Emory University Becomes First In Georgia To Use Remote Learning To Stem COVID-19 Spread

Mar 12, 2020

Emory University joined the growing list of schools around the country and opted to discontinue in person classes due to growing concerns over COVID-19.

There are 31 confirmed and presumed positive cases of COVID-19 in 12 counties around Georgia, according to the state health department.

A statement announcing Emory's decision was sent to all students, faculty and staff on Wednesday, March 11 by Interim Provost Jan Love. 

“Effective immediately, Emory University will extend spring break for students until Sunday, March 22, 2020, and transition to remote learning for graduate and undergraduate classes on Monday, March 23, 2020. Residential learning will be suspended for the remainder of the semester while the university remains open.”

Read the full statement here

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Thousands of other concerened students in colleges across Georgia have signed petitions urging administrators to close campuses and switch to online classes to help slow the spread of COVID-19.

No other university in Georgia has announced plans to close campuses, as of Thursday morning.


Credit Blis Savidge / GPB News

Students in the remaining universities across Georgia are putting more pressure on administrators as petition signatures continue to pour in.

With more than 53,000 students, Georgia State University enrolls the largest number of students in the state.

Concerned student Jason Kusmierz started a petition Monday that has gathered more than 25,000 signatures.

The petition reads:

"Downtown campuses and other campuses of Georgia State University throughout Georgia pose a great risk of infection/transmission of the Coronavirus to both the students and the staff. Close the campuses and offer online classes for all classes until further notice to ensure the safety of all GSU members.

Getting infected with the virus puts families at risk. The downtown campus is located next to a hospital and surrounded by people. Keeping the school open is reckless and is bound to spread the virus unnecessarily. Classes can be offered online and should be for our safety. I do not want to get my family sick and neither do any other students.

The professors and students on campus are at great risk of exposure as GSU hosts numerous commuters from all over Georgia. It is time to be proactive and assume that the lack of testing does not mean a lack of cases. They are out there around us, and they are spreading the virus."

Those who signed the petition were invited to add their own reasons as to why the university should close.

“Can’t graduate if I’m dead,” petitioner Andrew N. said.

“I attend GSU and have witnessed countless students attend class when sick because of ridiculous attendance policies,” Abbie Stein wrote.

“I live with my grandparents and if I get the coronavirus, I may be fine, but I’d be putting my grandparents at risk. I’m more worried for them than myself,” Amanda Boone said.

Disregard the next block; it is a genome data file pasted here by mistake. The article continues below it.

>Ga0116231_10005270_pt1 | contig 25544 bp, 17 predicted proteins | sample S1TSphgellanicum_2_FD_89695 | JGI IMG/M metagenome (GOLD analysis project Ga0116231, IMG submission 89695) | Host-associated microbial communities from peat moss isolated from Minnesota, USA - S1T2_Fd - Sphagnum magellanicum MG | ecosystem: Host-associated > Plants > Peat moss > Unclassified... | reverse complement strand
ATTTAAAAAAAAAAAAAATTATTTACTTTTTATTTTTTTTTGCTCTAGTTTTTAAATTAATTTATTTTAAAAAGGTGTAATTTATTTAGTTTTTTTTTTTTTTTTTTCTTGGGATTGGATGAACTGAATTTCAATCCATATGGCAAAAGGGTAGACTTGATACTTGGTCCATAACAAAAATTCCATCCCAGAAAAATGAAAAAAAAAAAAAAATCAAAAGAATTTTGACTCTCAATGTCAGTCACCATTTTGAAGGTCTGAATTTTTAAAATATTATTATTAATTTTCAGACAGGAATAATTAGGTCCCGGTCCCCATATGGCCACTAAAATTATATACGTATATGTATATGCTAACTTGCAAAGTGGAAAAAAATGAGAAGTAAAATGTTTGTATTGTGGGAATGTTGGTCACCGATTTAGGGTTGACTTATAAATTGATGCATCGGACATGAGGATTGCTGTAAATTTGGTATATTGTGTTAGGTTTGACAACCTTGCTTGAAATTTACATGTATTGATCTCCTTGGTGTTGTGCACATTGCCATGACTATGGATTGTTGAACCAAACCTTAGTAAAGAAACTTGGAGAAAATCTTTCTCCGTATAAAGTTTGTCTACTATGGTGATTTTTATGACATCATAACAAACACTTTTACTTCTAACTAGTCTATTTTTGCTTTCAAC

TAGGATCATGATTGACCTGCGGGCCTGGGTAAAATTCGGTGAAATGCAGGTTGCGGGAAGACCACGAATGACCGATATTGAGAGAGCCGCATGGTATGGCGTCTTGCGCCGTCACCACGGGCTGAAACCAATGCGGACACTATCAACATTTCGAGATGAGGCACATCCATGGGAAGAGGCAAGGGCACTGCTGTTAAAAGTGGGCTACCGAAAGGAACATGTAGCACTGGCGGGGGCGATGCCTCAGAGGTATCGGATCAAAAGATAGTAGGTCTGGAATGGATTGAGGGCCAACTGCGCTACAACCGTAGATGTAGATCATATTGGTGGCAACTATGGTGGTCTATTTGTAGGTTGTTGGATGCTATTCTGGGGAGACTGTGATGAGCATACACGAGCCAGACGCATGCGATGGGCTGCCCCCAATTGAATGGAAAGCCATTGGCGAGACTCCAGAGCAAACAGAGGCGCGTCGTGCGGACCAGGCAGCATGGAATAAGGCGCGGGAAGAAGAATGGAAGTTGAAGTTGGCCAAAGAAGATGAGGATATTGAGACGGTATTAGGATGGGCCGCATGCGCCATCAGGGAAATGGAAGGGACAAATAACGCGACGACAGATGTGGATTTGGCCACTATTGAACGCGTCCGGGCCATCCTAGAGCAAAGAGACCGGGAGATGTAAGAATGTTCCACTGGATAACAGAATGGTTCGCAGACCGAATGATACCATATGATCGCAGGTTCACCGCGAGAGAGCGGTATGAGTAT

GSU remained open as usual as of Wednesday, but Provost of Academic Affairs Wendy Hensel detailed steps GSU had taken to prepare for potential disruptions caused by COVID-19.

In an email sent on March 10, faculty was instructed to create test modules of online courses using technology from home and identify back up instructors in case of illness. Attendance issues were also addressed, urging faculty to be flexible in regards to attendance and missed assignments.

Georgia Tech and The University of Georgia have also remained open despite pleas from concerned community members. 

Tech emphasized the health and safety of their faculty and staff remained their priority. University officials canceled all school sponsored international travel and study abroad for the spring and asked students and faculty who had recently traveled to high risk countries to self quarantine. 

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While off-campus programs will continue as scheduled at Tech, the university has taken precautions to keep campus communities protected such as increased access to hand sanitizer and rigorous cleaning before and after large gatherings. 

UGA has not made any public statements regarding coronavirus since March 5. In the message regarding spring break, President Jere Morehead asked anyone traveling to, returning from, or connecting through a CDC Warning Level 3 or higher, NOT to return to a University of Georgia campus or facility until after the recommended period for self quarantine. 

Their webpage dedicated to all things COVID-19 lists a number of information resources about the Coronavirus and answers to frequently asked questions, but most answers were vague. In response to questions regarding UGA’s response to possible cases of the illness on campus, the university stated:

“UGA has a number of comprehensive plans in place to address emergencies, including those resulting from infectious disease. Health-related plans result from in-depth exchanges between the University Health Center in conjunction with UGA’s Office of Emergency Preparedness. OEP maintains the campus Pandemic Response Plan and is working with senior campus leaders and departments that have roles and responsibilities in the plan to be ready to respond to potential coronavirus cases. UGA personnel are in regular contact with the Centers for Disease Control and the Georgia Department of Public Health and would continue this communication throughout any implementation of the plan.”